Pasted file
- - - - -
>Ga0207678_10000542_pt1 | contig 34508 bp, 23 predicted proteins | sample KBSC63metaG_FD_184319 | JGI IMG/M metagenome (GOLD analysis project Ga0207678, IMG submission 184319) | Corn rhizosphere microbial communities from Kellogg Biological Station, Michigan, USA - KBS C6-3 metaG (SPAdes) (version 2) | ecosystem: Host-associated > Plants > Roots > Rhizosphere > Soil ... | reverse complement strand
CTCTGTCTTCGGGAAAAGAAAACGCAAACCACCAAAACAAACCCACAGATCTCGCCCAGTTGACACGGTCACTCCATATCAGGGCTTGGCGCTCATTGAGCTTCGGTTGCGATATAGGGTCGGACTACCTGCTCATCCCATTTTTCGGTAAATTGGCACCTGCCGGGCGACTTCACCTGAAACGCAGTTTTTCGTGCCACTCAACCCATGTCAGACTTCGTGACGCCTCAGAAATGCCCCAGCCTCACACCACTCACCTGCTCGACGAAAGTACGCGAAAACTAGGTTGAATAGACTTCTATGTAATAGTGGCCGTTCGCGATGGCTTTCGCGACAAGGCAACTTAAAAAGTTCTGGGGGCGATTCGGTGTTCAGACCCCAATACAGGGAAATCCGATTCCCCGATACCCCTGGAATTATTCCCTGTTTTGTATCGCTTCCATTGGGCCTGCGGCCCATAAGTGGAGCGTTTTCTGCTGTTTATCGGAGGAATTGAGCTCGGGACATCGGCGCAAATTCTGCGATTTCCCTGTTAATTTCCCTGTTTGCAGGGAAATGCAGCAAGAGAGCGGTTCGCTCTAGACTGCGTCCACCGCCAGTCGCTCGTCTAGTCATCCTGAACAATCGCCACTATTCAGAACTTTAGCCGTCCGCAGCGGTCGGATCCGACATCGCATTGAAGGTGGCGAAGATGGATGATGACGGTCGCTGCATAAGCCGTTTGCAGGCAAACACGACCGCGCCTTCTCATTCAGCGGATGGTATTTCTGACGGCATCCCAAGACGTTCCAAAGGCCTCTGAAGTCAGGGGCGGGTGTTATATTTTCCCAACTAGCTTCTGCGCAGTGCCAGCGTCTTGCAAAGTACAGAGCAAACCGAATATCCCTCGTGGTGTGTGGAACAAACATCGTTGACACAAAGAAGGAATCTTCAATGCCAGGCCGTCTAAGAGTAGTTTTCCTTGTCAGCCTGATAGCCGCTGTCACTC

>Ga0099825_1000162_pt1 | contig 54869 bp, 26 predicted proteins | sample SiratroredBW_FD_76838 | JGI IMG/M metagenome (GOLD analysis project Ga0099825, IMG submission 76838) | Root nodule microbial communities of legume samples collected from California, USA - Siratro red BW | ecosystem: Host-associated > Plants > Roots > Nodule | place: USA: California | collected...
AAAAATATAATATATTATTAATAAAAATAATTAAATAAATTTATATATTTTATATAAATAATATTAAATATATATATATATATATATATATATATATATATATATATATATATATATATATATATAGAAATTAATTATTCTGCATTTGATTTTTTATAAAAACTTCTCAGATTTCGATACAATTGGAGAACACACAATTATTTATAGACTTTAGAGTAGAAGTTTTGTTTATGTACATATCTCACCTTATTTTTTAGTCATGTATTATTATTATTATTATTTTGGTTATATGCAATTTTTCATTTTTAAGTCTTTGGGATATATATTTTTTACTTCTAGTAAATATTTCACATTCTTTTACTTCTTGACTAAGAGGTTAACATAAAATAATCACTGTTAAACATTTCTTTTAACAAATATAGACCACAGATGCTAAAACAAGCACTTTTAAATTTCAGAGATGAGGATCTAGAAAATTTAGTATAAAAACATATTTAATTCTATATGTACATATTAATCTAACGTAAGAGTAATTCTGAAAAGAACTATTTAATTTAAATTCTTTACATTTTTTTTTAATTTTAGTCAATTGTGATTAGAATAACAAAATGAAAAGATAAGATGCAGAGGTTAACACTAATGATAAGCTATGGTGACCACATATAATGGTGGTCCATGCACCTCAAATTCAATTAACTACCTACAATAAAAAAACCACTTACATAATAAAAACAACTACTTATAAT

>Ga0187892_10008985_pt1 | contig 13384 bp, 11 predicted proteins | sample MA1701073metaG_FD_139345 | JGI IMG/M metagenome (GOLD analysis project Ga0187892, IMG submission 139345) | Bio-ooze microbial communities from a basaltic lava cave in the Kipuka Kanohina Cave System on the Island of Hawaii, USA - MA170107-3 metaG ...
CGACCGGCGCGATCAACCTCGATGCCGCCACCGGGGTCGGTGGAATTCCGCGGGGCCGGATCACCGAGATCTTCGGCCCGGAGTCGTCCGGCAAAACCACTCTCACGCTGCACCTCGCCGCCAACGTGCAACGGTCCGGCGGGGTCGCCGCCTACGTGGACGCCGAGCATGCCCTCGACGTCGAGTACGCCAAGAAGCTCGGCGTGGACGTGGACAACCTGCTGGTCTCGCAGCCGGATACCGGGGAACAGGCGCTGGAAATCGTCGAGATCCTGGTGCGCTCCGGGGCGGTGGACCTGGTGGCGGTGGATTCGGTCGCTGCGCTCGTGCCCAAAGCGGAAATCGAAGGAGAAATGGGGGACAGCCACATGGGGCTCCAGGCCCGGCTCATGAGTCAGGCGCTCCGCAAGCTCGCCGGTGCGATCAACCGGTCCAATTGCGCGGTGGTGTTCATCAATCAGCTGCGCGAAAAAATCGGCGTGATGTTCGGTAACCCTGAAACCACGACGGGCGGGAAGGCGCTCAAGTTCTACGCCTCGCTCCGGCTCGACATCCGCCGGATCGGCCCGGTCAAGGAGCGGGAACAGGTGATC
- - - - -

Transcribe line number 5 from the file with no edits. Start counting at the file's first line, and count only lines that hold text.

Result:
>Ga0187892_10008985_pt1 | contig 13384 bp, 11 predicted proteins | sample MA1701073metaG_FD_139345 | JGI IMG/M metagenome (GOLD analysis project Ga0187892, IMG submission 139345) | Bio-ooze microbial communities from a basaltic lava cave in the Kipuka Kanohina Cave System on the Island of Hawaii, USA - MA170107-3 metaG ...